When your body discharges loose and watery stool at least three times in a single day, you have diarrhea. It can last for two to three days, but severe cases can last for weeks and cause severe dehydration and even death.

In fact, in the days of the Wild West, diarrhea brought by cholera and dysentery was one of the main causes of death in the trail, killing thousands along the way. From 1849 – 1855, during the epidemic years of cholera, it’s estimated that the disease killed up to three percent of all westward travelers. With improvements in medicine, sanitation and personal hygiene, cases of diarrhea have decreased in developed countries, but it’s still common enough to affect an estimated 1.75 billion to 5 billion people each year.

Aside from cuts, dehydration. and blisters, diarrhea could be the most frequent health risk you’ll experience during a survival scenario. It’s annoying at best, but it can quickly turn your situation from bad to worse if you’re not careful.

Diarrheal illnesses was a widespread ailment among the early pioneers and also a common cause of fatalities.

Know your enemy

Diarrhea is a symptom of problems within your digestive system, usually indicating an infection. It can also be due to digestive disorders like irritable bowel syndrome or occur as a side effect of certain medications like antibiotics.

When your digestive tract is infected, getting the runs is your body’s way of flushing out the contaminants. The most common causes include viruses, bacteria and parasites. Transmission of these microorganisms into your body is usually caused by contaminated food or water, but it can also be contagious and passed to and from another person.

Some of the most common causes include:

  • E. coli, a bacterial infection usually caused by consuming undercooked meat or contaminated food or water.
  • Giardia, a parasitic infection from drinking water containing the parasite Giardia Lamblia.
  • Rotavirus, a viral infection common in infants and children and which is highly contagious.
  • Salmonella, a bacterial infection caused by consuming food or water contaminated by bacteria
  • Shigella, a contagious bacterial infection which causes bloody stools.

Salmonella, a common cause of food poisoning, is a bacterial infection and can be highly contagious. Outbreaks have been documented throughout the years.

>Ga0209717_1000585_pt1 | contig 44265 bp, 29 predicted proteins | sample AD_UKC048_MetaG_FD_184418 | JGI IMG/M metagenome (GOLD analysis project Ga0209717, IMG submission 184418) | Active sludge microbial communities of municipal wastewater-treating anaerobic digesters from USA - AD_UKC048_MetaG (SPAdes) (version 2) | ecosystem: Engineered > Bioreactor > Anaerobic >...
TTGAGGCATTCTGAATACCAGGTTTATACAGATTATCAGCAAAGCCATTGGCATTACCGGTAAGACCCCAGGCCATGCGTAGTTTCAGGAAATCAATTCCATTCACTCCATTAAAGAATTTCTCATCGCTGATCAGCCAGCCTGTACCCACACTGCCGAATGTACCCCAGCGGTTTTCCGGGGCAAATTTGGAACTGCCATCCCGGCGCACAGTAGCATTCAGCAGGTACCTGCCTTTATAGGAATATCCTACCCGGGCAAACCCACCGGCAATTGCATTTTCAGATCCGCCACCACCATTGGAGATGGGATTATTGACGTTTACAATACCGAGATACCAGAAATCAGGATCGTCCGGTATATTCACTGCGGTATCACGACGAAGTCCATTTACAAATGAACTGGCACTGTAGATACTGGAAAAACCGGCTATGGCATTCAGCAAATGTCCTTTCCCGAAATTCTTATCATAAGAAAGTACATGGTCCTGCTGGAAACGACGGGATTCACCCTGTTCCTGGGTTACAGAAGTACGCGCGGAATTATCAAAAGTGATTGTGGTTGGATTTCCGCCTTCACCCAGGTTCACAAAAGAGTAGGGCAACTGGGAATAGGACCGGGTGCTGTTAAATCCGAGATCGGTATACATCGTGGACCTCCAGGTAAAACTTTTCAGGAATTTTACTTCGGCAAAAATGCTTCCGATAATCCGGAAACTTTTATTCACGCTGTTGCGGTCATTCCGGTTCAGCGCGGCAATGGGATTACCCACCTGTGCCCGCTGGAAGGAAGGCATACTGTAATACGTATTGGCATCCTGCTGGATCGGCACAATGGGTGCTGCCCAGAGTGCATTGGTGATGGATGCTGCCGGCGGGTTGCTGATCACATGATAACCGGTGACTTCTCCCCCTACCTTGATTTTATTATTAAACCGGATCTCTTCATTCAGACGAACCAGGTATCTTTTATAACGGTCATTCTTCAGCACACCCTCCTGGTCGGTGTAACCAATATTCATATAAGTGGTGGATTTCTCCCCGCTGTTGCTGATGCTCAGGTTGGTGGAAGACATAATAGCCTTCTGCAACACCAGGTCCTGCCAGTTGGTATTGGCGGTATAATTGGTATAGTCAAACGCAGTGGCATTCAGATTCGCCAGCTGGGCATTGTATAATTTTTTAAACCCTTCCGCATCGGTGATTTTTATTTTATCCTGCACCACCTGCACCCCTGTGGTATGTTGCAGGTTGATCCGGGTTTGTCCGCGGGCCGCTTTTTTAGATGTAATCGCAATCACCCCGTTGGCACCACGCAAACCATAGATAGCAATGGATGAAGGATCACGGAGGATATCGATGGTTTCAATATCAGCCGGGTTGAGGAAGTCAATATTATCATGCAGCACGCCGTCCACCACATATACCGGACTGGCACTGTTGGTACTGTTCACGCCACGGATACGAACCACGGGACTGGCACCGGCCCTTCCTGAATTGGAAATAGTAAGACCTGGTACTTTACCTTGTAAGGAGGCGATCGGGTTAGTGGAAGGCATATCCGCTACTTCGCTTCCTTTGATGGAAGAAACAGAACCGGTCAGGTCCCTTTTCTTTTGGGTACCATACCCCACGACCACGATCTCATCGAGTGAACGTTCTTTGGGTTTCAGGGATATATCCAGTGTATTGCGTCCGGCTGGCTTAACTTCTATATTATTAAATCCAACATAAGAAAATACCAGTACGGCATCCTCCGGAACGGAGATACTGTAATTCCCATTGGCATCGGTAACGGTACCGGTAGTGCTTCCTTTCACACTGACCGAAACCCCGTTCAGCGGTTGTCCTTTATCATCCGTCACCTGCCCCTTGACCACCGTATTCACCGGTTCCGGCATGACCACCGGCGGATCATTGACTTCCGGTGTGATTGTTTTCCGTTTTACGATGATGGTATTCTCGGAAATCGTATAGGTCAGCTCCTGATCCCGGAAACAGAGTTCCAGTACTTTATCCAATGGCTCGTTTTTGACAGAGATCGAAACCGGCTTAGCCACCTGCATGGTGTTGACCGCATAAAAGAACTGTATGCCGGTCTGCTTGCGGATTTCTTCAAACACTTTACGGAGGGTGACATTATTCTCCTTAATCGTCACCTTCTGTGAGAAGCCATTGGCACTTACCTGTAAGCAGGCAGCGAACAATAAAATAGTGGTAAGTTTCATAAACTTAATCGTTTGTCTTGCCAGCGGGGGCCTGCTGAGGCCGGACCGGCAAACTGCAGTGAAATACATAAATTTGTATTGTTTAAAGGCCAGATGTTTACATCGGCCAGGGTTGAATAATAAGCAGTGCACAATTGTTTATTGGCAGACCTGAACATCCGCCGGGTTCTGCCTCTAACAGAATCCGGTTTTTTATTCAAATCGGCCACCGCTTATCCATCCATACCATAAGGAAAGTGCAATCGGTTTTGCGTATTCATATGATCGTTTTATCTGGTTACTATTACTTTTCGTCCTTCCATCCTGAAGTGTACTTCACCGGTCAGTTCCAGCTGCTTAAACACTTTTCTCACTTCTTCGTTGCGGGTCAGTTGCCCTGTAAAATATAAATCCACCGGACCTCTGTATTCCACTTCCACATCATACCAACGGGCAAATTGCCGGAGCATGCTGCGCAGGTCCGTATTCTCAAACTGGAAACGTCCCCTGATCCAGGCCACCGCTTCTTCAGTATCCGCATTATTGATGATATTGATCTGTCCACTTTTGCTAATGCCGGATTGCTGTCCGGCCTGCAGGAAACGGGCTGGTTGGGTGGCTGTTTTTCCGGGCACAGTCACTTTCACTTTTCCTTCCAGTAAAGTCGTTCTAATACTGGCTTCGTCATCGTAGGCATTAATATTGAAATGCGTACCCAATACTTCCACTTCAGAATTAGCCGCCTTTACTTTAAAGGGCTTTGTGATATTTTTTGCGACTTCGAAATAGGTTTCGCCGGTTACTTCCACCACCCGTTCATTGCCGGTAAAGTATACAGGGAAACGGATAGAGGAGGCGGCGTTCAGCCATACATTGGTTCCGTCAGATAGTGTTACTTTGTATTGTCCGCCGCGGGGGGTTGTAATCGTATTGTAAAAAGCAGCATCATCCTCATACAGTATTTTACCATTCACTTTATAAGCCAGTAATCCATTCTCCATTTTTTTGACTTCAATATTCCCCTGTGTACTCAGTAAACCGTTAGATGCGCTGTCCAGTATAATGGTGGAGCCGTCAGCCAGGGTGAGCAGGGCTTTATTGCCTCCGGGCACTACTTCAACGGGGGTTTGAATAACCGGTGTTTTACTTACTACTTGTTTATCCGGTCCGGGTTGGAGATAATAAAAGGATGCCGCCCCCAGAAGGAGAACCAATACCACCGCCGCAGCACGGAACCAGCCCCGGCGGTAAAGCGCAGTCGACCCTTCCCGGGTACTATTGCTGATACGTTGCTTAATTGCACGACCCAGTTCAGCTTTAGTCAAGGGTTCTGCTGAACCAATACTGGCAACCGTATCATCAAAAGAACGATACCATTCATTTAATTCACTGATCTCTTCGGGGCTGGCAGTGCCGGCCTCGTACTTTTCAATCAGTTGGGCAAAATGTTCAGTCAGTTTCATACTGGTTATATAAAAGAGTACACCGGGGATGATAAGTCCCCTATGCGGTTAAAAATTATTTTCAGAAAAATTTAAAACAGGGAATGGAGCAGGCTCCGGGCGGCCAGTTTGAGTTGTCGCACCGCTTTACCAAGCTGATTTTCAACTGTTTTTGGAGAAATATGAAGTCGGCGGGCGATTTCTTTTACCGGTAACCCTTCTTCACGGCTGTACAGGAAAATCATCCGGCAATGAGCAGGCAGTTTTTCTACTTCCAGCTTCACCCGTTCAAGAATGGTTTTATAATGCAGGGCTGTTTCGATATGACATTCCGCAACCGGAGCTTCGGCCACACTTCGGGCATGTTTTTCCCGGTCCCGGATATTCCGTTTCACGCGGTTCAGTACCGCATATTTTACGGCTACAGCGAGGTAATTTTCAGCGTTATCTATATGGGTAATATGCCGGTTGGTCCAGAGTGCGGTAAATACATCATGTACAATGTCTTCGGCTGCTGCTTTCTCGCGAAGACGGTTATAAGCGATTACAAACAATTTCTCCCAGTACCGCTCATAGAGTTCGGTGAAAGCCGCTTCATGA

If you or a member of your group experiences runny stool at least three times within the day, you need to go back to the last 48 hours, check where you could have gone wrong, and isolate the cause.

  • Did you eat anything that could have caused the condition?
  • Did you take any medication like an antibiotic during the last 48 hours?
  • Did you drink from a source that could be contaminated?
  • Check your food supplies for bad food and your food and water containers for possible contaminants like mold. Clean or discard contaminated containers. Contaminated food will have to be properly discarded immediately.

During mild cases of diarrhea, the affected person may feel fine other than being slightly annoyed from having to go more often than usual. However, other ailments from dehydration like dizziness, lack of energy and headaches can accompany diarrhea.

If the person gets a fever, nausea, severe abdominal pain and there is blood present in the stool, quarantine the affected person and, when possible, seek medical help immediately.

Have a stomach break

A change in diet is one of the first treatments for diarrhea. By letting your digestive system take a break, you can ease the symptoms and make the trips to the john less frequent.

Under normal circumstances, a person experiencing loose bowels will be given a B.R.A.T. diet—Bananas, rice, applesauce and toast. This makes your stomach relax and decrease the amount of stool it produces. This diet also contains the type of fiber (pectin) needed to bulk up stool. If you don’t have access to these, you can also consider the following:

  • Simple bread
  • Plain mashed potatoes
  • Squash
  • Clear vegetable soup
  • Yogurt

During this time, avoid food that’s spicy or high in fat. Dairy is also off-limits, but breastfeeding infants should continue to be breastfed.

Plain mashed potatoes can be consumed in place of rice in the B.R.A.T. diet when you’re experiencing diarrhea


Another thing to watch out for when experiencing diarrhea is dehydration, BUT you should also remember to drink fluids sensibly. It won’t be as simple as gulping a whole bottle of water after every movement—this can be your express ticket to making things worse.

Drink fluids in smaller quantities, but more frequently. This helps your stomach take in as much of the liquid without adding to the discomfort. Instead of plain water, drink electrolyte replacement fluids like Pedialyte to avoid electrolyte depletion. You can store electrolyte replacement fluids or tablets, or learn to make your own for situations like these.

Alternative relievers

Blackberry root made into tea has been used to provide relief from diarrhea. Although there’s not much scientific evidence to back it up, diluted apple cider vinegar is also used to relieve diarrhea, with one tablespoon for every glass of water.

Loperamide, a popular medication for people experiencing diarrhea, should be taken as a last resort. Its main purpose is to lessen the frequency of diarrhea—since it’s your body’s natural reaction to flushing out unwanted material from your body, taking loperamide will keep them inside you, possibly prolonging your sickness.


This completes part 1 of our series on dealing with the runs. In part 2, we’ll discuss ways to prevent diarrhea, along with other preparations you can make to keep yourself from catching a stomach bug.